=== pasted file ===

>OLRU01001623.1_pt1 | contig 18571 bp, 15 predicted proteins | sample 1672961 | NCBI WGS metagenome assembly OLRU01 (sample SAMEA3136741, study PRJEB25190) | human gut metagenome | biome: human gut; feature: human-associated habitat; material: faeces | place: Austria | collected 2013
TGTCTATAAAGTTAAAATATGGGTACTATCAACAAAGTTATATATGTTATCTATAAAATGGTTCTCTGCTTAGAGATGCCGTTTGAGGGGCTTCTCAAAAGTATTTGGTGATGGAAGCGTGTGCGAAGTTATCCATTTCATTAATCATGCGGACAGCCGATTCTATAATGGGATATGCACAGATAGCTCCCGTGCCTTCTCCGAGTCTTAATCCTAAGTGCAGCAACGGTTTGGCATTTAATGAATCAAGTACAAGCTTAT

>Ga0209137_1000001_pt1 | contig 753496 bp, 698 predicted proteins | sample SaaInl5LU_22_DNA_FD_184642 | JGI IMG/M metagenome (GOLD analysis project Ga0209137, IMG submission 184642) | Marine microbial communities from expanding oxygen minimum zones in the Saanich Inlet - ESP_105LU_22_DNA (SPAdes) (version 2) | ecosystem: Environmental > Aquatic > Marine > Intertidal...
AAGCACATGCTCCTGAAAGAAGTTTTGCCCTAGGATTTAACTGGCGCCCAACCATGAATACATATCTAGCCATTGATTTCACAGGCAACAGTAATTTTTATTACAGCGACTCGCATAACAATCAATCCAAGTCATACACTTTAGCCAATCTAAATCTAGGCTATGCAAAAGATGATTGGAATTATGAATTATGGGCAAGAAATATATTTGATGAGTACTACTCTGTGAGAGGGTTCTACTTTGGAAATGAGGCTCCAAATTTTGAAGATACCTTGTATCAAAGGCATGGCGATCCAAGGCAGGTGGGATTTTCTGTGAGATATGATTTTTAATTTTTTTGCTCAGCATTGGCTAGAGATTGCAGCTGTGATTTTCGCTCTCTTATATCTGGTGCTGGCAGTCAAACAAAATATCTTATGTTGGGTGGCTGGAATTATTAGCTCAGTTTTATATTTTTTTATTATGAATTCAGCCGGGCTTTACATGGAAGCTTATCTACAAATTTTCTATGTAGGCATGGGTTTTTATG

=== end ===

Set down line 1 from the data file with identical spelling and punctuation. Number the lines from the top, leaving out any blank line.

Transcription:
>OLRU01001623.1_pt1 | contig 18571 bp, 15 predicted proteins | sample 1672961 | NCBI WGS metagenome assembly OLRU01 (sample SAMEA3136741, study PRJEB25190) | human gut metagenome | biome: human gut; feature: human-associated habitat; material: faeces | place: Austria | collected 2013